Investing 101

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Investing 101

Learning the basics of investing can help you become a better investor — and can lead to smarter choices.


Asset allocation

Your investment choices are divided into three general asset classes — stocks, bonds and cash alternatives. Asset allocation simply means choosing from these asset classes to create an investment portfolio that matches both your time frame and risk tolerance, ranging from conservative to aggressive.

Asset classes at a glance:

  • Stocks – Stock, which is a share in the ownership of a company, represents a claim on the company’s assets and earnings. Depending on your risk tolerance and time horizon, you may want to consider stocks in your portfolio.
  • Bonds – When you purchase a bond, you are lending money to a government, municipality, corporation, federal agency or other issuing entity. In return, you earn a specified rate of interest when it matures or comes due. Bonds can provide balance to an account made up mostly of stocks and may boost the earning potential of an account made up mostly of cash alternatives.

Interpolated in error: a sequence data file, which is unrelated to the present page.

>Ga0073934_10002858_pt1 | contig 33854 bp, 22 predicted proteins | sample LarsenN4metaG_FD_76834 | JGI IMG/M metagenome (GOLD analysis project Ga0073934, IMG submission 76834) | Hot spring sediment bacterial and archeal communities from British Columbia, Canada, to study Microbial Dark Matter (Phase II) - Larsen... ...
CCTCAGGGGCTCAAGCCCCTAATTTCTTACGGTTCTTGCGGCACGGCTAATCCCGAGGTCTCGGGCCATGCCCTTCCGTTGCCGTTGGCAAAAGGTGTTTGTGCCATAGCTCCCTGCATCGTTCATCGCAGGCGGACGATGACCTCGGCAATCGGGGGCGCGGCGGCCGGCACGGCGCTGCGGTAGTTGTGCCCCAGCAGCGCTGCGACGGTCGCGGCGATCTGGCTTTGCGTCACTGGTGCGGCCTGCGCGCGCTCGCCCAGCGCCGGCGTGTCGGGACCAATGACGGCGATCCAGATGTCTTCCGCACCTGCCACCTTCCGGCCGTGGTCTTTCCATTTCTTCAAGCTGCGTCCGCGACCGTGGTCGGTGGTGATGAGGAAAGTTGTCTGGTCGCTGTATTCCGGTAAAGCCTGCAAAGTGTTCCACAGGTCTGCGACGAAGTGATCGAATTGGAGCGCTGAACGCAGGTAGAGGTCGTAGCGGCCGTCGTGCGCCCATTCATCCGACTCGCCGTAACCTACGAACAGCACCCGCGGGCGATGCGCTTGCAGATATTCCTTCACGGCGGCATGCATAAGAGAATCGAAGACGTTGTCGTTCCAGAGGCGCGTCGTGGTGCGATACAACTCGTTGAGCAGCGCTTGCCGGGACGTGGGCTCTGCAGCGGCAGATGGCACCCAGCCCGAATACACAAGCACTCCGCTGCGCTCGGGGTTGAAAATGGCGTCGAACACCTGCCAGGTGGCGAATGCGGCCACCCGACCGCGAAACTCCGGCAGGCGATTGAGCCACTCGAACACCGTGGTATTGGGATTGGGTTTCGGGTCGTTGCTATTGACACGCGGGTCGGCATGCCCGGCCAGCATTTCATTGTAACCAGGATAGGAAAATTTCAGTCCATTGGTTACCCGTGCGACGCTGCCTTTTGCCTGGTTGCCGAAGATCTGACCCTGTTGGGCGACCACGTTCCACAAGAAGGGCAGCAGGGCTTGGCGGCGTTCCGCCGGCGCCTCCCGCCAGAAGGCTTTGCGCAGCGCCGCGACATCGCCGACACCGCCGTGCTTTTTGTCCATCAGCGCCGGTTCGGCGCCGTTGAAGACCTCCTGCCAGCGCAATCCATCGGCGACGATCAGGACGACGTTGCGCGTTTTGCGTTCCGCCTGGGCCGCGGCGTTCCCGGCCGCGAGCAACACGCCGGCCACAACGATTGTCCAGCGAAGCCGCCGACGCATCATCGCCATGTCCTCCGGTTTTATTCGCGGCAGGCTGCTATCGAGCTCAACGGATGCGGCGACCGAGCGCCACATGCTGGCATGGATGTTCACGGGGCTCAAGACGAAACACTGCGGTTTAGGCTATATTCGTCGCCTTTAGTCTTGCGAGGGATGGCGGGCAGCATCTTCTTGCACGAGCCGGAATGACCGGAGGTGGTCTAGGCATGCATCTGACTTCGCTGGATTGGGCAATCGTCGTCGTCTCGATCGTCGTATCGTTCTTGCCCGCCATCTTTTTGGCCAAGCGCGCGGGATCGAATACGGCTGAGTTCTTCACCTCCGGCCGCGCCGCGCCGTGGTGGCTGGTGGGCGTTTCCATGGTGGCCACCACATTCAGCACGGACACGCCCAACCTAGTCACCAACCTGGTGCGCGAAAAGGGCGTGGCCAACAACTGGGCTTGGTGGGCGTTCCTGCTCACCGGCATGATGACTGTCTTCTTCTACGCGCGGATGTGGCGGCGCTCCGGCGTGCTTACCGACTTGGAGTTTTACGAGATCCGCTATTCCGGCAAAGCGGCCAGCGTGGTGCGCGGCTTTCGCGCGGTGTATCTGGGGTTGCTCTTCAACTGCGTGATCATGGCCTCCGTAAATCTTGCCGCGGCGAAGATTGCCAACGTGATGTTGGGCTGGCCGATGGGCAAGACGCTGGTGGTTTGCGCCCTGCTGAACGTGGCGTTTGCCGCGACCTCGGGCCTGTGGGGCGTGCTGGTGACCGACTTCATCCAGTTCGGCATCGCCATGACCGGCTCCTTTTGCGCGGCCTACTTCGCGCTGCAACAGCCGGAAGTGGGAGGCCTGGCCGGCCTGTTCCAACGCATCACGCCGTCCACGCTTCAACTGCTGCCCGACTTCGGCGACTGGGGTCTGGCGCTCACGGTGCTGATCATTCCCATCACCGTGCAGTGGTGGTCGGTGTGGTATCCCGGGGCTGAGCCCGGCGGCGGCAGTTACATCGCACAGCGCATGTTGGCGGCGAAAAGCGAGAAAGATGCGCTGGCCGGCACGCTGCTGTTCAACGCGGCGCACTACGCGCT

• Cash alternatives – Cash alternatives are considered highly liquid because you can generally convert them into cash quickly. Some of the most common examples include savings accounts, money market deposit accounts and money market funds. You may want to consider a portfolio with more cash alternatives if you don’t want to take a lot of risks, or need a high return or if you are closer to retirement.


Mixing your investments among the different types of asset classes might help account for the long-term ups and downs of the market. Consider selecting a variety of funds from each class.


Over time, your portfolio may become too conservative or aggressive because of market conditions, your investment needs or your investing time frame. Rebalancing is simply adjusting your asset allocation to align with your evolving investment strategy. See if your plan offers an automatic rebalancing option that allows you to select a rebalancing frequency and that adjusts your account for you.

This material has been prepared for informational and educational purposes only. It is not intended to provide, and should not be relied upon for, investment, accounting, legal or tax advice.